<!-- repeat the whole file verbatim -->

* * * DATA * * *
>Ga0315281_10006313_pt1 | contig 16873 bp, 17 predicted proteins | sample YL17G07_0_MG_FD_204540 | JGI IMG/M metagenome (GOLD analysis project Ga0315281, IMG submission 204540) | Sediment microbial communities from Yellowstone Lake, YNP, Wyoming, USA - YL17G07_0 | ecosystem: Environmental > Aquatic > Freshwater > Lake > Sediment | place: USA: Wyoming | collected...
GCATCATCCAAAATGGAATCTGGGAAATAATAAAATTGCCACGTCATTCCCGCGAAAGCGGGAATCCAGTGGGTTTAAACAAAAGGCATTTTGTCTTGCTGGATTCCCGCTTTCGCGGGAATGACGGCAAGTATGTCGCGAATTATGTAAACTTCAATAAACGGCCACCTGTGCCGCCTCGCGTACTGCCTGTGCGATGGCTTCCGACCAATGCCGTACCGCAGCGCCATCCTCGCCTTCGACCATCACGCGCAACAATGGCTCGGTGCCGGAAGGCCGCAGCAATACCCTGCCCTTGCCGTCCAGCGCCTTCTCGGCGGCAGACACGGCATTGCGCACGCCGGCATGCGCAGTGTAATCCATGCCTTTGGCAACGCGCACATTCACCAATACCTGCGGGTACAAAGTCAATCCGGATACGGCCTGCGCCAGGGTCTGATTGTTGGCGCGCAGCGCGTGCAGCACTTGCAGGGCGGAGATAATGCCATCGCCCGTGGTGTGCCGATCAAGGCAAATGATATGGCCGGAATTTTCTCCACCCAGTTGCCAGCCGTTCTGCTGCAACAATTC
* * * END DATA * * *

>Ga0315281_10006313_pt1 | contig 16873 bp, 17 predicted proteins | sample YL17G07_0_MG_FD_204540 | JGI IMG/M metagenome (GOLD analysis project Ga0315281, IMG submission 204540) | Sediment microbial communities from Yellowstone Lake, YNP, Wyoming, USA - YL17G07_0 | ecosystem: Environmental > Aquatic > Freshwater > Lake > Sediment | place: USA: Wyoming | collected...
GCATCATCCAAAATGGAATCTGGGAAATAATAAAATTGCCACGTCATTCCCGCGAAAGCGGGAATCCAGTGGGTTTAAACAAAAGGCATTTTGTCTTGCTGGATTCCCGCTTTCGCGGGAATGACGGCAAGTATGTCGCGAATTATGTAAACTTCAATAAACGGCCACCTGTGCCGCCTCGCGTACTGCCTGTGCGATGGCTTCCGACCAATGCCGTACCGCAGCGCCATCCTCGCCTTCGACCATCACGCGCAACAATGGCTCGGTGCCGGAAGGCCGCAGCAATACCCTGCCCTTGCCGTCCAGCGCCTTCTCGGCGGCAGACACGGCATTGCGCACGCCGGCATGCGCAGTGTAATCCATGCCTTTGGCAACGCGCACATTCACCAATACCTGCGGGTACAAAGTCAATCCGGATACGGCCTGCGCCAGGGTCTGATTGTTGGCGCGCAGCGCGTGCAGCACTTGCAGGGCGGAGATAATGCCATCGCCCGTGGTGTGCCGATCAAGGCAAATGATATGGCCGGAATTTTCTCCACCCAGTTGCCAGCCGTTCTGCTGCAACAATTC